|photo by kalleboo|
Now that I'm a responsible adult, LEDs have taken on a new fascination for me. Since they are such a clean, cool, bright, and energy-efficient way generate light, I want to be able to use them to light my house. Up until recently, LEDs haven't been able to generate the same level of light as incandescent or florescent bulbs, or the ones that could were extremely expensive.
But that's finally changing this year, with places like Amazon and Home Depot selling very inexpensive LED bulbs that are quite comparable to traditional bulbs in brightness. So, with these cheaper bulbs comes my official embarking on Project LED, my attempt to replace every single light source in my house with LEDs.
I have purchased LED lights in the past that are supposed to replace traditional bulbs...and they've been disappointing. Now, however, there are some better options on the market. Amazon sells one by Pharox that is a 60-watt equivalent for only $27, while Home Depot has a 40-watt equivalent bulb by EcoSmart for $18.
Sure these seem expensive compared to the dirt cheap incandescent bulbs we're used to, but they pay for themselves quickly. Here's a little math I actually did myself:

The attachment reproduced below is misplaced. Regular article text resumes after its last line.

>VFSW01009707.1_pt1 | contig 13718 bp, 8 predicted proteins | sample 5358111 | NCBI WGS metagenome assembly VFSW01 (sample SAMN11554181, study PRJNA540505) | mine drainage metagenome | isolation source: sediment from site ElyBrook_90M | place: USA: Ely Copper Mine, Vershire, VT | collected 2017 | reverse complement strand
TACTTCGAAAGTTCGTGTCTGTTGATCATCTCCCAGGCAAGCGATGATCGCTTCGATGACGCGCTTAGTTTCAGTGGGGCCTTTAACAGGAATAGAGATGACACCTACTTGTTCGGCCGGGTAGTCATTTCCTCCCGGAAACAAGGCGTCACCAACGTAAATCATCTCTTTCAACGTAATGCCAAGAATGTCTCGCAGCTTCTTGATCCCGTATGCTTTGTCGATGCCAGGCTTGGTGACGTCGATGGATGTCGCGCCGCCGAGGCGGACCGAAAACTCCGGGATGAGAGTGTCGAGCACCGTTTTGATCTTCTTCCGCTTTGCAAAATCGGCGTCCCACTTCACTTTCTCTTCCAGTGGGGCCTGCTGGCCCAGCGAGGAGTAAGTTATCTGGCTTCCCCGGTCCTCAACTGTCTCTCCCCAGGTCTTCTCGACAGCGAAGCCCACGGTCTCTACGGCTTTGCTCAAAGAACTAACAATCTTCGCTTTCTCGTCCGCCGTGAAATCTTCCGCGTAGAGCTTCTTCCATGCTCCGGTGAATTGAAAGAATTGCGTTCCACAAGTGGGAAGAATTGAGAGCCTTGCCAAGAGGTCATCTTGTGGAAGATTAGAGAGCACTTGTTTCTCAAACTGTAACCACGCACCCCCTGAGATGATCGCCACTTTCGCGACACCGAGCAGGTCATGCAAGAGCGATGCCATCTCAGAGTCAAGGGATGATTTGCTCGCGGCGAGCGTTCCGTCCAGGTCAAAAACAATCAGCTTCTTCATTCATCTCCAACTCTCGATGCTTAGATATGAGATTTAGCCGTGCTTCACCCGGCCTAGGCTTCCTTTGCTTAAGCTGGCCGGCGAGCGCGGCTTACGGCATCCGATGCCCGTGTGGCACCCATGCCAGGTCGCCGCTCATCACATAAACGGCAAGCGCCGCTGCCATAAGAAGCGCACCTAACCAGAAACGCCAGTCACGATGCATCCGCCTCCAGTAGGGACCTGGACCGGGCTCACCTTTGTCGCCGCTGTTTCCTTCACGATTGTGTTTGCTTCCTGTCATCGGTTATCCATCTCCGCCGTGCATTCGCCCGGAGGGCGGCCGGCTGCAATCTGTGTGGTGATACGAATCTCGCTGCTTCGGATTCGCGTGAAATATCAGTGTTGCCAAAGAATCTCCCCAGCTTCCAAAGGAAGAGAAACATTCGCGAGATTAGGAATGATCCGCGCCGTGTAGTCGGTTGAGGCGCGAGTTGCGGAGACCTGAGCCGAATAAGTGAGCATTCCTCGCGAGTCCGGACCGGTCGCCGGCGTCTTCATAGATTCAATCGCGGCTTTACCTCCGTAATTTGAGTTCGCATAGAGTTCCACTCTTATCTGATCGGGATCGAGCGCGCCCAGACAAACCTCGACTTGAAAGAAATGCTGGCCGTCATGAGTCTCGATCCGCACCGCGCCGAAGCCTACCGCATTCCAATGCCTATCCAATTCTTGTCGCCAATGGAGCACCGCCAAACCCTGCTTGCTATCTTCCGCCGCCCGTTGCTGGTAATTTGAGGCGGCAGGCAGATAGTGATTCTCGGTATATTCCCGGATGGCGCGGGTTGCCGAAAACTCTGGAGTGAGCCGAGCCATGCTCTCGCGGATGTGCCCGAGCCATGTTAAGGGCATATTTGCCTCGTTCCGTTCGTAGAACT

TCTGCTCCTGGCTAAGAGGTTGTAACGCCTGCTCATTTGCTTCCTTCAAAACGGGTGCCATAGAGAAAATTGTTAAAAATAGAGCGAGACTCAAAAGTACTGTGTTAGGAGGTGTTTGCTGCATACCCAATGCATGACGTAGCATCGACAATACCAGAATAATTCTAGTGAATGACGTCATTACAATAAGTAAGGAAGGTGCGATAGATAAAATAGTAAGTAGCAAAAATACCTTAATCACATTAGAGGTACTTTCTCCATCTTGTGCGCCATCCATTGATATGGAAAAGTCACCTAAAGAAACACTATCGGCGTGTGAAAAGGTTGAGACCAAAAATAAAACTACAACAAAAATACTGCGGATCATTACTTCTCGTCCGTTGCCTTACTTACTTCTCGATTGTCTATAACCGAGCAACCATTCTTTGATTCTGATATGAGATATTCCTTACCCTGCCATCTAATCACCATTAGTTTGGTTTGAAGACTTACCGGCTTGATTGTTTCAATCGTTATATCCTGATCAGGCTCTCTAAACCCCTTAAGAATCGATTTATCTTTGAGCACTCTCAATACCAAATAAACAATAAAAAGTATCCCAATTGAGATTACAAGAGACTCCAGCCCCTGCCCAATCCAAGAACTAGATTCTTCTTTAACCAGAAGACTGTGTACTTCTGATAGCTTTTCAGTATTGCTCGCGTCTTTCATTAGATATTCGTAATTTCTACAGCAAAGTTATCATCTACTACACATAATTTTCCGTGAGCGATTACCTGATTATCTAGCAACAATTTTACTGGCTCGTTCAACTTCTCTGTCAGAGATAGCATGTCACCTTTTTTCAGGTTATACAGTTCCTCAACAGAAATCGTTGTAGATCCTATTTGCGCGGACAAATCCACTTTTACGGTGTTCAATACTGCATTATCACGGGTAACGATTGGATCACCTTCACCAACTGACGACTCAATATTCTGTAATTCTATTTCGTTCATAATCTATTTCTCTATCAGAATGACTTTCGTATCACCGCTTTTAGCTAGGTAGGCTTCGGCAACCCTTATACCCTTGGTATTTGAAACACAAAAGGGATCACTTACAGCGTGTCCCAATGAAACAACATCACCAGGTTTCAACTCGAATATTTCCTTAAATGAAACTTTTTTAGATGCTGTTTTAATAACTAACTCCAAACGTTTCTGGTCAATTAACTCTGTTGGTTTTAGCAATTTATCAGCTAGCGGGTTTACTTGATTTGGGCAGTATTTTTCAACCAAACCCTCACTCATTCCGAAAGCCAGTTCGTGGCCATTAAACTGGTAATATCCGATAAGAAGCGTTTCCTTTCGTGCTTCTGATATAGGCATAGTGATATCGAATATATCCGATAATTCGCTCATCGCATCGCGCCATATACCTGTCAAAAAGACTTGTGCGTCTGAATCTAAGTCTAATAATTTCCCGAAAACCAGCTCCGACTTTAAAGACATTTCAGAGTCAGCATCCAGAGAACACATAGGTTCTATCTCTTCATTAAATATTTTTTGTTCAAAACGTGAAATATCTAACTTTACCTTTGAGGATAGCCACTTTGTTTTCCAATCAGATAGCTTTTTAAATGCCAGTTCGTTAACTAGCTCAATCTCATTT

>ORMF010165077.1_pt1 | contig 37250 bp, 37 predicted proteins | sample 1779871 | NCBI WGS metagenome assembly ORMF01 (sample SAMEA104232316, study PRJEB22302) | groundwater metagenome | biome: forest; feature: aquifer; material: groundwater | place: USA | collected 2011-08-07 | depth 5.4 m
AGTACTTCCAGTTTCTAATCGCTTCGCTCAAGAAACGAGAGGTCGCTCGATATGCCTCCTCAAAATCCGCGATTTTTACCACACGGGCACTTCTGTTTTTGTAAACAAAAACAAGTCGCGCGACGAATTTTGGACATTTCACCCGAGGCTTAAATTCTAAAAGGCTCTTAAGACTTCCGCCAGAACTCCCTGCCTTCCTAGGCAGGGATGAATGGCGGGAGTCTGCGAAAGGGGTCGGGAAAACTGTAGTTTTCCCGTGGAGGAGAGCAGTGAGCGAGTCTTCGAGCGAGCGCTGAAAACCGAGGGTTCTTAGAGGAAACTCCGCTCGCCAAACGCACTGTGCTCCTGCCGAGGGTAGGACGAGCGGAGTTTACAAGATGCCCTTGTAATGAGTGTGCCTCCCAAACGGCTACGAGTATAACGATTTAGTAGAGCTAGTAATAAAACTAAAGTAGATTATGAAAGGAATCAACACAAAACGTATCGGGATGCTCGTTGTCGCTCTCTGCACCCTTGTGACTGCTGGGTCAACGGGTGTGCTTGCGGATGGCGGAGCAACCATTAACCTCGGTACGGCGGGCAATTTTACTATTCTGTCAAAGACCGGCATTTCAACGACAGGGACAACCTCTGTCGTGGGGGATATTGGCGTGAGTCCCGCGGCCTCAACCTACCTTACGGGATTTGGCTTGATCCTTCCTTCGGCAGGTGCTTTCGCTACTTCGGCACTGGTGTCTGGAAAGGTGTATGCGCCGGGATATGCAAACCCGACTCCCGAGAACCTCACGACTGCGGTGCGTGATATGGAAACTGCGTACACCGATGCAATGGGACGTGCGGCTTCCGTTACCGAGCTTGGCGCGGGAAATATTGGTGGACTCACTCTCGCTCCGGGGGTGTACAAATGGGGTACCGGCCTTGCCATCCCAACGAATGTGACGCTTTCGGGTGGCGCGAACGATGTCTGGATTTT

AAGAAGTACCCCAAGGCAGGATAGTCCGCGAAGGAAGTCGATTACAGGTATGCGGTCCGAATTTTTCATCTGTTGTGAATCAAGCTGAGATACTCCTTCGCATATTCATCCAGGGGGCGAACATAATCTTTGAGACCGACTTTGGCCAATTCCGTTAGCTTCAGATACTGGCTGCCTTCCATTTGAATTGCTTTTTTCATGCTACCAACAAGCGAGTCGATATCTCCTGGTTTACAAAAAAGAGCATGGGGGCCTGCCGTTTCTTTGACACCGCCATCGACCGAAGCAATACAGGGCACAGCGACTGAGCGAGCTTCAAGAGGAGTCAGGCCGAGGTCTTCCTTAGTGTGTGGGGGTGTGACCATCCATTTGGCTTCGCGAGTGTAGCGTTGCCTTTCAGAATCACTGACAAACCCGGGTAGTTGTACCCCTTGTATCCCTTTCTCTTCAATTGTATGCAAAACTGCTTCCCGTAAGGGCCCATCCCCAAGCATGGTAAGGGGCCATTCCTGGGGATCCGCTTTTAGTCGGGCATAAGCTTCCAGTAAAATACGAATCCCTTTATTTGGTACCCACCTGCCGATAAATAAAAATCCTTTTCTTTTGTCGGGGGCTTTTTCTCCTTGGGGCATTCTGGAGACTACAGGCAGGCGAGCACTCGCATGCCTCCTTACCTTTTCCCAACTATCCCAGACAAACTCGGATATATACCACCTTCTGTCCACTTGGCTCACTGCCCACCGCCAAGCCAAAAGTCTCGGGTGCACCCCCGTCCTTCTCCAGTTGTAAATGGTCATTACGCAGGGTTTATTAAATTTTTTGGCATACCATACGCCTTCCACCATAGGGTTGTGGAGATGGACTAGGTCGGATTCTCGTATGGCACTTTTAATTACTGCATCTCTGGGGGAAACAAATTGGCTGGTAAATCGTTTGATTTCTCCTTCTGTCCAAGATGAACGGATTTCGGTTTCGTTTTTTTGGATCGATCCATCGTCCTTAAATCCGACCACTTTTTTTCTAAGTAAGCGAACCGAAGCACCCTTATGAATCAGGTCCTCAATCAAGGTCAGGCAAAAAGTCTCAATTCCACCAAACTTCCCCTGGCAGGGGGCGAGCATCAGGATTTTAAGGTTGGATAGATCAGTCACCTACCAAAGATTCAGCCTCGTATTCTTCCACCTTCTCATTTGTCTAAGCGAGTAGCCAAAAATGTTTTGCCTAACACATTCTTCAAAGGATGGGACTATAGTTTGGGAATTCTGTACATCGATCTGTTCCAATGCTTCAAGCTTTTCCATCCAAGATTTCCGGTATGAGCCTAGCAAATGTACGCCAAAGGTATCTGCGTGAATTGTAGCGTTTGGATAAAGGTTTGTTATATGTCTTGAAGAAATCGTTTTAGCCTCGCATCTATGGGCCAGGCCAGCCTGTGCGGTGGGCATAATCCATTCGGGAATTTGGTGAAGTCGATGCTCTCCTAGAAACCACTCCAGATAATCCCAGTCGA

Assuming the bulb is on for 8 hours per day, a 40-watt traditional bulb costs about 4 cents per day to run, or $12.85 a year. The 40-watt LED from Home Depot costs 1 cent per day, or 2.76 per year. That would mean that at $18 each, these bulbs would pay for themselves in less than 2 years. And with a lifespan of 50,000 hours, at 8 hours per day, this bulb would last almost 17 years. That means that the one I just bought could still be in use by our family when Amber is in college. Is that insane or what?
Here's some more quick math. Our apartment has approx. 21 light bulbs, including the outdoor lights. If we were to replace them all with the $18 bulbs, it would cost $378 + tax. And it would cost $567 + tax to replace them all with the $27 bulbs. Those are some hefty amounts when looked at lumped together like that. Even if I could afford 500 bucks, I have more pressing things to spend it on than light bulbs. That's why this will be a gradual process.
Someday, hopefully soon, I hope to be able to say that every light in our house is LED. Between the bulbs I just discussed, LED florescent replacements, LED light strips, etc. there are LED options for almost every application. They're not cheap by any means, but they consume so little electricity that they quickly pay for themselves. Lighting accounts for 10-20% of the average house's electric bill, so it's easy to see how even replacing a few bulbs with LEDs could show a noticeable drop in power use.
So consider my LED voyage officially started. Look for future blog posts on how the project is going. Until then, here's where it stands now:
PROJECT LED CURRENT STATS:
1 of 21 bulbs replaced